This study investigated the Australian private rental sector (PRS) focusing on institutional change, including formal rules (policies and regulation); organisations and structures; and informal rules (social norms and practices). It also reviewed the PRS in ten countries: Australia, Belgium, Canada, Germany, Ireland, New Zealand, Spain, Sweden, the United Kingdom and the United States.
The Australian private rental sector (PRS) grew by 38 per cent over the period 2006–2016, more than twice the rate of all household growth: on present policy and market settings, this growth is expected to continue in the future.
Growth in the PRS is not simply more of the same. The PRS has changed in a number of important ways since the mid-1990s:
- Increased debt-financing of PRS properties often involving intermediaries.
- Fragmentation of PRS provision with development of niche segments, a growing informal rental sector and a ‘supported housing’ sector; and
- Transformation of PRS access by uptake of digital technology ranging from large online property portals to social media use along with an increase in real estate management of PRS properties (75% of PRS properties nationally in 2016).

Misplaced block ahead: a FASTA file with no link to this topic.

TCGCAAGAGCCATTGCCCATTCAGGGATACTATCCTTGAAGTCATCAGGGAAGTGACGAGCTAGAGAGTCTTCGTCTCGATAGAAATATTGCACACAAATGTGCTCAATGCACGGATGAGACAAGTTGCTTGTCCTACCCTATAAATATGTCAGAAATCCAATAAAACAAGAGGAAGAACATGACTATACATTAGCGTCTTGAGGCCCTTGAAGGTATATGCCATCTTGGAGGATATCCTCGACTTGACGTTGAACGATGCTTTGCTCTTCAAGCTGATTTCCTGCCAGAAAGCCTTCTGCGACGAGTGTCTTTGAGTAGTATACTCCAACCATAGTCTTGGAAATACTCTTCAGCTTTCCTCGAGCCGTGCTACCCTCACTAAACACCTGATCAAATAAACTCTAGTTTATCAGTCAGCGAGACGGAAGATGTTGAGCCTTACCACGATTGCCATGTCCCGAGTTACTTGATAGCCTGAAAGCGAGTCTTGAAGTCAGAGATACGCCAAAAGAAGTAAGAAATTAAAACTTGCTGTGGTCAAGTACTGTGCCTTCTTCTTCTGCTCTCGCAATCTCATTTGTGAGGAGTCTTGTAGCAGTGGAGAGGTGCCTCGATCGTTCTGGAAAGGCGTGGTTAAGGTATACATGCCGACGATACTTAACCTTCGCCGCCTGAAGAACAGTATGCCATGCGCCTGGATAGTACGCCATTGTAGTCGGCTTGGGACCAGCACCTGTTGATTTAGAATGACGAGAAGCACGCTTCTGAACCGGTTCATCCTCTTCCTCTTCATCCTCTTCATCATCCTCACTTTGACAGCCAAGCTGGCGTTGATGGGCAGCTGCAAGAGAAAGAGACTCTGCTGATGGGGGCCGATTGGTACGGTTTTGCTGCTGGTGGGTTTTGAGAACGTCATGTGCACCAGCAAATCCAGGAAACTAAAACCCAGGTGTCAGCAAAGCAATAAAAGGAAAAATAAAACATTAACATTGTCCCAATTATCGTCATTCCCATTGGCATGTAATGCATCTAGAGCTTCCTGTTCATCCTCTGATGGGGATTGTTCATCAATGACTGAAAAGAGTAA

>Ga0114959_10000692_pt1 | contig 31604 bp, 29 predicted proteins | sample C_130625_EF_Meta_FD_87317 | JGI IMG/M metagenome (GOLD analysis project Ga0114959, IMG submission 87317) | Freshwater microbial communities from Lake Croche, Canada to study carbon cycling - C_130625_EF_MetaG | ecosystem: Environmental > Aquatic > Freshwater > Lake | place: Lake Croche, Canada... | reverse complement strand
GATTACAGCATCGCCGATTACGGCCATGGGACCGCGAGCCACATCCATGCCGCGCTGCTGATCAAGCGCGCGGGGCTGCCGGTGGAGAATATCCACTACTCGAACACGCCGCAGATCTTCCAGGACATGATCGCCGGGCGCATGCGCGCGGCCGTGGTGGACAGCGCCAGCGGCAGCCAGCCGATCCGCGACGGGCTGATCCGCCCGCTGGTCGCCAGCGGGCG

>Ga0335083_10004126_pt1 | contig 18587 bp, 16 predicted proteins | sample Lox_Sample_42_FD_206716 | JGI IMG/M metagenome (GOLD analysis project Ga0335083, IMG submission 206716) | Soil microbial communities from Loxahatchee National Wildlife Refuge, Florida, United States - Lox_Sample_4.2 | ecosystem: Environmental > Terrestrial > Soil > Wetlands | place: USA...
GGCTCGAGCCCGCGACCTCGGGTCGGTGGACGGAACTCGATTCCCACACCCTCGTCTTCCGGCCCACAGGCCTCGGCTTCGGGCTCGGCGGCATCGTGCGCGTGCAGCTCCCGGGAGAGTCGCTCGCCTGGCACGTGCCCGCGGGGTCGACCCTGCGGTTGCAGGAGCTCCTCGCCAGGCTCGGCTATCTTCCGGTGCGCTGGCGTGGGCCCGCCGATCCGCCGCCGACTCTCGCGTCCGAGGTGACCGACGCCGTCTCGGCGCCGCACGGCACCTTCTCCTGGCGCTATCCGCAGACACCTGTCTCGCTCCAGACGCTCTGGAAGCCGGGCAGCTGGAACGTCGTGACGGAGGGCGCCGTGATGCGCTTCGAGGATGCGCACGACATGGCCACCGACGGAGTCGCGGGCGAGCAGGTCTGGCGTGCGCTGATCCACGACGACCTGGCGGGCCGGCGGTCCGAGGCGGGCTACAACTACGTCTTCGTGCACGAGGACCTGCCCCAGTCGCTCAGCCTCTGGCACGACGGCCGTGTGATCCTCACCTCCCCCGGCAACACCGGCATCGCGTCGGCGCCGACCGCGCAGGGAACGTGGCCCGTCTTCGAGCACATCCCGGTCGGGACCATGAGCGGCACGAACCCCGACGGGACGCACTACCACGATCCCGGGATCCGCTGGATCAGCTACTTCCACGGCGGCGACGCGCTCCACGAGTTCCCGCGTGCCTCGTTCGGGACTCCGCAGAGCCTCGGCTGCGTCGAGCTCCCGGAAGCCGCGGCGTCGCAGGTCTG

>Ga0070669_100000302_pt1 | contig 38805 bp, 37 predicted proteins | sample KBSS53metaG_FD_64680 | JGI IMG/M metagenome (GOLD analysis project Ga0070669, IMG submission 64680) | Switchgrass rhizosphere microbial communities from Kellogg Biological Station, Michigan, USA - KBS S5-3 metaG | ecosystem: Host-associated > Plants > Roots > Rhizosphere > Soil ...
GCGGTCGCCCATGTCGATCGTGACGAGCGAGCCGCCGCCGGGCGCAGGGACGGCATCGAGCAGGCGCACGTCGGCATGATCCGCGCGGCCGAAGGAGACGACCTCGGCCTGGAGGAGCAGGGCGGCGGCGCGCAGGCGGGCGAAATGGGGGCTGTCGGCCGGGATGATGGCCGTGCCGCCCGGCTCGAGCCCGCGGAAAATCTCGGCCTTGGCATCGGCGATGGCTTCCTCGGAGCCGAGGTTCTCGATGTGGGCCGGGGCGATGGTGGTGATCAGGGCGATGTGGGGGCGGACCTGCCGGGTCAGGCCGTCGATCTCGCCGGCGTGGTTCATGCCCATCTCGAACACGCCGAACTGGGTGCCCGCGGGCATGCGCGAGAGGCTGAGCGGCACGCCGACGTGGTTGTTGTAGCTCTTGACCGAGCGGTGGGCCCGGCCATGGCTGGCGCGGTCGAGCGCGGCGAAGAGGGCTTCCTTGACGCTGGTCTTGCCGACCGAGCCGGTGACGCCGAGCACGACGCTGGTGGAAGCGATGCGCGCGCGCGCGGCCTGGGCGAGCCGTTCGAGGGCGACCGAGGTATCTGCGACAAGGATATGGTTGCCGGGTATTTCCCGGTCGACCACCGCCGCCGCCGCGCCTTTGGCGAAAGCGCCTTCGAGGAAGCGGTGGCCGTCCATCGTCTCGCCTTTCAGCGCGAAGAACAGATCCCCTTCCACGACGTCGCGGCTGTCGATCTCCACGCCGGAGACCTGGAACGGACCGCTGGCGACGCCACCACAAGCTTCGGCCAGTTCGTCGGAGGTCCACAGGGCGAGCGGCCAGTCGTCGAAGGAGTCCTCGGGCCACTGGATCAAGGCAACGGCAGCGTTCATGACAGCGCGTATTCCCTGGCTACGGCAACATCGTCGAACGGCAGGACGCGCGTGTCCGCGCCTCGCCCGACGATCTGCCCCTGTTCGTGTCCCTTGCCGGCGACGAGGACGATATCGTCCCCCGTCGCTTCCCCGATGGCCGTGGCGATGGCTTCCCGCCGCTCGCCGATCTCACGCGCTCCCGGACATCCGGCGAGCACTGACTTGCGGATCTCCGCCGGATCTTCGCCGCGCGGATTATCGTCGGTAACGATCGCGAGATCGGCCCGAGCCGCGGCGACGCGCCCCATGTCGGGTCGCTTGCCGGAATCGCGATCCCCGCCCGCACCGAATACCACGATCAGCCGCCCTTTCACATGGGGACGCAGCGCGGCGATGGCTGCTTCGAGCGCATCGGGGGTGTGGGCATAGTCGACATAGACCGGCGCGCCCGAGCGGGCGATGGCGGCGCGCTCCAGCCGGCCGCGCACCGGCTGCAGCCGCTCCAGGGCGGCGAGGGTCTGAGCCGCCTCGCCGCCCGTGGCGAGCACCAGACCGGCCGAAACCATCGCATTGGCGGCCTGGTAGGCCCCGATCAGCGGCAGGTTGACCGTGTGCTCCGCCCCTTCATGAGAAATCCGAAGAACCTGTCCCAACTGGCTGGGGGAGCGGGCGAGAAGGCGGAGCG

Comparing with other similar countries, Australia’s PRS stands out for:
- Its greater degree of integration with the wider housing system, particularly the owner-occupied sector, and greater reliance on the household sector (although this predominates everywhere) without the increase in large corporate landlords (LCLs) seen elsewhere; and
- The prominent role played by small business and franchised real estate agents in rental property management and the relative weakness of laws regarding tenants’ security and rents.
While the PRS houses a wide variety of households on a broad range of household incomes, low-income and vulnerable households face particular difficulties, including:
- Navigating through an increasing array of access points in the PRS, most requiring the capacity to use digital technology of different types; and
- Increasing exclusion from the mainstream PRS through technologies which can profile households, with resulting reliance on the largely unregulated informal rental sector.
Implications for policy include:
- Considering whether diversification of PRS financing and provision beyond the household sector would produce better outcomes for renters; and
- Developing standards and regulation where required for new types of digital technology used for PRS access and management.
"Together with the older forms of marginal housing such as residential parks and rooming houses, we’re seeing newer markets such as in the student housing sector, new generation boarding houses in NSW, developers retaining units for rent, an affordable rental sector provided by not-forprofit organisations, and a growing informal sector." — Dr Chris Martin, UNSW Sydney.